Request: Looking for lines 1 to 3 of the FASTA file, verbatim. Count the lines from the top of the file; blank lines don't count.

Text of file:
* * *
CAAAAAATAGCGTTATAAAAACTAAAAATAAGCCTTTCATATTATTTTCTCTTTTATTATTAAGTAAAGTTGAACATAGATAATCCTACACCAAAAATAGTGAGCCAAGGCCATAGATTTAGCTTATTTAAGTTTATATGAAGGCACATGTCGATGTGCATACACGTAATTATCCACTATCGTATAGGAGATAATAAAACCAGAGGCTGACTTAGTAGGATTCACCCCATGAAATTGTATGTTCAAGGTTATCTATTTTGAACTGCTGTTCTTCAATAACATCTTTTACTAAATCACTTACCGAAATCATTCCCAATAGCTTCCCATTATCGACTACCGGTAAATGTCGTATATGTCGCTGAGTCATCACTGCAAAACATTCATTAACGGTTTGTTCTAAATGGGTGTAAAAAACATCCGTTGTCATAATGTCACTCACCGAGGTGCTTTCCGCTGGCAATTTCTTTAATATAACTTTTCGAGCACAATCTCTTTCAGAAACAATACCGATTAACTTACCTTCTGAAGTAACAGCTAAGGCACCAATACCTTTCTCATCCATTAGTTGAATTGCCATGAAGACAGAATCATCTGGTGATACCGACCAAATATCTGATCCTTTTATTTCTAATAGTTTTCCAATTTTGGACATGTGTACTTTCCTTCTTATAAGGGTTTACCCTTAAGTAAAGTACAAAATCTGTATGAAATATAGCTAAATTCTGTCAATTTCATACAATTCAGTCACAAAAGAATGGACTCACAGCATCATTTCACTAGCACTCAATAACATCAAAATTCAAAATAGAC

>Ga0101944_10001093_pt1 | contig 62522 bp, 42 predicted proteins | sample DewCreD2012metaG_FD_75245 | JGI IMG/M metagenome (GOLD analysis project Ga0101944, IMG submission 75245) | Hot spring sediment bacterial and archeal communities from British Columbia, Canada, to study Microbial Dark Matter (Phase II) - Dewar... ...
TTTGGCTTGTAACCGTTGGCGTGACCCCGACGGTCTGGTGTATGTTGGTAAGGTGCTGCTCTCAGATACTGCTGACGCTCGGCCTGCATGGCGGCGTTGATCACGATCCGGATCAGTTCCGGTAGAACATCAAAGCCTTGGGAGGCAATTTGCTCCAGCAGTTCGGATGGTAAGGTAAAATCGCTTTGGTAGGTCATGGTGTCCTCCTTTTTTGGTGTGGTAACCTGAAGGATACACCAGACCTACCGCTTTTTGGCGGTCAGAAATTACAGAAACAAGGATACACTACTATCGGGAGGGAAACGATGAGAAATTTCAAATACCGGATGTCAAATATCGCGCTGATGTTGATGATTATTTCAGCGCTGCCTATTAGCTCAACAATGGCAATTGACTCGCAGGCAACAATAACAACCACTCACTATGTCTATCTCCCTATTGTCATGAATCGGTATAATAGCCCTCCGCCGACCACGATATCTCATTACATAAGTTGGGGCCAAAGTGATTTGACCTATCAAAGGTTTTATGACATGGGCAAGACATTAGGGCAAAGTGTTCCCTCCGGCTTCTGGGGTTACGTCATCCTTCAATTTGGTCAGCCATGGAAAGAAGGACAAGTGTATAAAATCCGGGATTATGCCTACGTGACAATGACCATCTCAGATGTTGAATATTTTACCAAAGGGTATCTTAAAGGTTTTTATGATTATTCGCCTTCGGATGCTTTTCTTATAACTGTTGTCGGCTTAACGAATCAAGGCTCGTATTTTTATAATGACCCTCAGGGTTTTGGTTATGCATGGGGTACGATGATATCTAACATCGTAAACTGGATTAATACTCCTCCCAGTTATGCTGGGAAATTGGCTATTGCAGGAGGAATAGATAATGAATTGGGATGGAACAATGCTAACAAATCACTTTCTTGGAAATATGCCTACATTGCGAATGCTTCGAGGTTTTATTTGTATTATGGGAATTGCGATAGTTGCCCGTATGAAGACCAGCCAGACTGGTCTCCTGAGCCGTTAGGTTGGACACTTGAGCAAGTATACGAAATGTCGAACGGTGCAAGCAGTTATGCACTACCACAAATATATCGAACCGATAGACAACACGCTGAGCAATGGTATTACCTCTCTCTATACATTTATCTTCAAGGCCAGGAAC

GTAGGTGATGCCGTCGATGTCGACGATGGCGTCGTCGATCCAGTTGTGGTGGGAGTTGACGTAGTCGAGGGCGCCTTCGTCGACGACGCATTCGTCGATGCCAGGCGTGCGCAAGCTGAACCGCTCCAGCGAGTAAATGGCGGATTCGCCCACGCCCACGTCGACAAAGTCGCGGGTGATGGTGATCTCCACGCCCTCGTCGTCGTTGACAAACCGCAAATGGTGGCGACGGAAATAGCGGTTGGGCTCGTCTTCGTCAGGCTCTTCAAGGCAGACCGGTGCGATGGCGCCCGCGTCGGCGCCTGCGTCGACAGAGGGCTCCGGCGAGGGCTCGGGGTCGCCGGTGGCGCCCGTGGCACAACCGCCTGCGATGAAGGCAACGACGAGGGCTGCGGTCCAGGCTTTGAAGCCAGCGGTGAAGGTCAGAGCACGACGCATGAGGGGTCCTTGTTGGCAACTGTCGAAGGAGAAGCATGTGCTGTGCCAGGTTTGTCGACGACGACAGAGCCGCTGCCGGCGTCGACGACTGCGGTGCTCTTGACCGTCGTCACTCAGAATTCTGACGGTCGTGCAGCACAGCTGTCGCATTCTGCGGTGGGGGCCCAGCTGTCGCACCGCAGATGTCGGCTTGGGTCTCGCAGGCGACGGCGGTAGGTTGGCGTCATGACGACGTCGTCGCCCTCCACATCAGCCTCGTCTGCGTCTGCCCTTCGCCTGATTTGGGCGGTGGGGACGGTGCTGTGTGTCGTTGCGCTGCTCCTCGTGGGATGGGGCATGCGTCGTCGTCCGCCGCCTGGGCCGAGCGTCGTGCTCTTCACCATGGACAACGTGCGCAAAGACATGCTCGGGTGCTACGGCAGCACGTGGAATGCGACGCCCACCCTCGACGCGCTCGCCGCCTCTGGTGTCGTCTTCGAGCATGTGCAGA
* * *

CAAAAAATAGCGTTATAAAAACTAAAAATAAGCCTTTCATATTATTTTCTCTTTTATTATTAAGTAAAGTTGAACATAGATAATCCTACACCAAAAATAGTGAGCCAAGGCCATAGATTTAGCTTATTTAAGTTTATATGAAGGCACATGTCGATGTGCATACACGTAATTATCCACTATCGTATAGGAGATAATAAAACCAGAGGCTGACTTAGTAGGATTCACCCCATGAAATTGTATGTTCAAGGTTATCTATTTTGAACTGCTGTTCTTCAATAACATCTTTTACTAAATCACTTACCGAAATCATTCCCAATAGCTTCCCATTATCGACTACCGGTAAATGTCGTATATGTCGCTGAGTCATCACTGCAAAACATTCATTAACGGTTTGTTCTAAATGGGTGTAAAAAACATCCGTTGTCATAATGTCACTCACCGAGGTGCTTTCCGCTGGCAATTTCTTTAATATAACTTTTCGAGCACAATCTCTTTCAGAAACAATACCGATTAACTTACCTTCTGAAGTAACAGCTAAGGCACCAATACCTTTCTCATCCATTAGTTGAATTGCCATGAAGACAGAATCATCTGGTGATACCGACCAAATATCTGATCCTTTTATTTCTAATAGTTTTCCAATTTTGGACATGTGTACTTTCCTTCTTATAAGGGTTTACCCTTAAGTAAAGTACAAAATCTGTATGAAATATAGCTAAATTCTGTCAATTTCATACAATTCAGTCACAAAAGAATGGACTCACAGCATCATTTCACTAGCACTCAATAACATCAAAATTCAAAATAGAC

>Ga0101944_10001093_pt1 | contig 62522 bp, 42 predicted proteins | sample DewCreD2012metaG_FD_75245 | JGI IMG/M metagenome (GOLD analysis project Ga0101944, IMG submission 75245) | Hot spring sediment bacterial and archeal communities from British Columbia, Canada, to study Microbial Dark Matter (Phase II) - Dewar... ...
TTTGGCTTGTAACCGTTGGCGTGACCCCGACGGTCTGGTGTATGTTGGTAAGGTGCTGCTCTCAGATACTGCTGACGCTCGGCCTGCATGGCGGCGTTGATCACGATCCGGATCAGTTCCGGTAGAACATCAAAGCCTTGGGAGGCAATTTGCTCCAGCAGTTCGGATGGTAAGGTAAAATCGCTTTGGTAGGTCATGGTGTCCTCCTTTTTTGGTGTGGTAACCTGAAGGATACACCAGACCTACCGCTTTTTGGCGGTCAGAAATTACAGAAACAAGGATACACTACTATCGGGAGGGAAACGATGAGAAATTTCAAATACCGGATGTCAAATATCGCGCTGATGTTGATGATTATTTCAGCGCTGCCTATTAGCTCAACAATGGCAATTGACTCGCAGGCAACAATAACAACCACTCACTATGTCTATCTCCCTATTGTCATGAATCGGTATAATAGCCCTCCGCCGACCACGATATCTCATTACATAAGTTGGGGCCAAAGTGATTTGACCTATCAAAGGTTTTATGACATGGGCAAGACATTAGGGCAAAGTGTTCCCTCCGGCTTCTGGGGTTACGTCATCCTTCAATTTGGTCAGCCATGGAAAGAAGGACAAGTGTATAAAATCCGGGATTATGCCTACGTGACAATGACCATCTCAGATGTTGAATATTTTACCAAAGGGTATCTTAAAGGTTTTTATGATTATTCGCCTTCGGATGCTTTTCTTATAACTGTTGTCGGCTTAACGAATCAAGGCTCGTATTTTTATAATGACCCTCAGGGTTTTGGTTATGCATGGGGTACGATGATATCTAACATCGTAAACTGGATTAATACTCCTCCCAGTTATGCTGGGAAATTGGCTATTGCAGGAGGAATAGATAATGAATTGGGATGGAACAATGCTAACAAATCACTTTCTTGGAAATATGCCTACATTGCGAATGCTTCGAGGTTTTATTTGTATTATGGGAATTGCGATAGTTGCCCGTATGAAGACCAGCCAGACTGGTCTCCTGAGCCGTTAGGTTGGACACTTGAGCAAGTATACGAAATGTCGAACGGTGCAAGCAGTTATGCACTACCACAAATATATCGAACCGATAGACAACACGCTGAGCAATGGTATTACCTCTCTCTATACATTTATCTTCAAGGCCAGGAAC